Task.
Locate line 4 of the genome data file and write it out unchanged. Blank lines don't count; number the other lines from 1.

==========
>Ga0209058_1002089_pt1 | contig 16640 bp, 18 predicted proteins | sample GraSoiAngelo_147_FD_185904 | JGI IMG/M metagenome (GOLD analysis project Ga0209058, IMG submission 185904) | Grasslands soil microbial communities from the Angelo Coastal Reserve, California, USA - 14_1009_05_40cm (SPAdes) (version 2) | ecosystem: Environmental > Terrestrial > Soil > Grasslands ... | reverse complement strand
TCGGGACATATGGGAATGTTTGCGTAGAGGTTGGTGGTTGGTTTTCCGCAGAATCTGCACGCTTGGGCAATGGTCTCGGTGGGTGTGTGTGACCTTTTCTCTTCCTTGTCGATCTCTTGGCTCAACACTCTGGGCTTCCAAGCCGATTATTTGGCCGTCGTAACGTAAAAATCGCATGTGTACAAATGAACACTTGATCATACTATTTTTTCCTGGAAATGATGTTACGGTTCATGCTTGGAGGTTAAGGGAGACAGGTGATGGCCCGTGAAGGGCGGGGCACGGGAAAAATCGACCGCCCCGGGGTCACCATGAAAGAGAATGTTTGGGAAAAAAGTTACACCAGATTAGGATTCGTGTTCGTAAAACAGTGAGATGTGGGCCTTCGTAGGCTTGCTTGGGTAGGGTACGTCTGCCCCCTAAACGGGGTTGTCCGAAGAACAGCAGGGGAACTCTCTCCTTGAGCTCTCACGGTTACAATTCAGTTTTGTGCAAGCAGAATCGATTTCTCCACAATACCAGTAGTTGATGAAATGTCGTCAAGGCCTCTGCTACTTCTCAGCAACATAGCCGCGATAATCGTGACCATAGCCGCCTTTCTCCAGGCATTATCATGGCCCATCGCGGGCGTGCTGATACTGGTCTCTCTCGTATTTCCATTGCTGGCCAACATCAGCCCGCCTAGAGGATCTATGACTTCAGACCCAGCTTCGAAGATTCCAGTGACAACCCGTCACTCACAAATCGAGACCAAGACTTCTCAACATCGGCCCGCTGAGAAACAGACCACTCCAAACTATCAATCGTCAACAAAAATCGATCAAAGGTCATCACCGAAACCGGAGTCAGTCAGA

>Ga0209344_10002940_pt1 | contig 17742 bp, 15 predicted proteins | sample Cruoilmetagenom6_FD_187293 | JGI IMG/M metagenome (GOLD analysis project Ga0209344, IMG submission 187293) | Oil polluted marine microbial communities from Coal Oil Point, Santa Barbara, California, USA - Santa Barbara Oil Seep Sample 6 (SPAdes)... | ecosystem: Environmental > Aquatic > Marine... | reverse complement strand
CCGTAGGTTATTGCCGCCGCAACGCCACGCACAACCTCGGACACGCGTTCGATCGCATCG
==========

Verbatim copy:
CCGTAGGTTATTGCCGCCGCAACGCCACGCACAACCTCGGACACGCGTTCGATCGCATCG